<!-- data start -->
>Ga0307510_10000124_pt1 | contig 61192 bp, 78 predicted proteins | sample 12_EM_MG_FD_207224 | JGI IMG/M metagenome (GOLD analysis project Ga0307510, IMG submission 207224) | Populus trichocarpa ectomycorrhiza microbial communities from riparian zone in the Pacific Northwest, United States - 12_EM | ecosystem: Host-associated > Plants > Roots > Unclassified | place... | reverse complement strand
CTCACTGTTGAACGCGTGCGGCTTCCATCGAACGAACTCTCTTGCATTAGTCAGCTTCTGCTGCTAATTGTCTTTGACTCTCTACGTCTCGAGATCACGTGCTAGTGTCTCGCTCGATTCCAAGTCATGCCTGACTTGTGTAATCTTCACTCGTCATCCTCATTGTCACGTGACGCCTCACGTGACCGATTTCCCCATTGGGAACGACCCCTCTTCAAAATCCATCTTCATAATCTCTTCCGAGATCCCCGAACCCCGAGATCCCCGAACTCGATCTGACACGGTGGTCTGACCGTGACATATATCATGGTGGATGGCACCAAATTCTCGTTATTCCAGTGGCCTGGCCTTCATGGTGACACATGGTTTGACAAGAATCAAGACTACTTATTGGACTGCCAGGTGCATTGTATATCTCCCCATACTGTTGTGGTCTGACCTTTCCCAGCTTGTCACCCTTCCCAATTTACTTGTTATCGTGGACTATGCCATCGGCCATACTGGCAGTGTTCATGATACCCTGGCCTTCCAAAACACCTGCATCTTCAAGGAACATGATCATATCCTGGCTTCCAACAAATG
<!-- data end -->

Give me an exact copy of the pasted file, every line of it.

>Ga0307510_10000124_pt1 | contig 61192 bp, 78 predicted proteins | sample 12_EM_MG_FD_207224 | JGI IMG/M metagenome (GOLD analysis project Ga0307510, IMG submission 207224) | Populus trichocarpa ectomycorrhiza microbial communities from riparian zone in the Pacific Northwest, United States - 12_EM | ecosystem: Host-associated > Plants > Roots > Unclassified | place... | reverse complement strand
CTCACTGTTGAACGCGTGCGGCTTCCATCGAACGAACTCTCTTGCATTAGTCAGCTTCTGCTGCTAATTGTCTTTGACTCTCTACGTCTCGAGATCACGTGCTAGTGTCTCGCTCGATTCCAAGTCATGCCTGACTTGTGTAATCTTCACTCGTCATCCTCATTGTCACGTGACGCCTCACGTGACCGATTTCCCCATTGGGAACGACCCCTCTTCAAAATCCATCTTCATAATCTCTTCCGAGATCCCCGAACCCCGAGATCCCCGAACTCGATCTGACACGGTGGTCTGACCGTGACATATATCATGGTGGATGGCACCAAATTCTCGTTATTCCAGTGGCCTGGCCTTCATGGTGACACATGGTTTGACAAGAATCAAGACTACTTATTGGACTGCCAGGTGCATTGTATATCTCCCCATACTGTTGTGGTCTGACCTTTCCCAGCTTGTCACCCTTCCCAATTTACTTGTTATCGTGGACTATGCCATCGGCCATACTGGCAGTGTTCATGATACCCTGGCCTTCCAAAACACCTGCATCTTCAAGGAACATGATCATATCCTGGCTTCCAACAAATG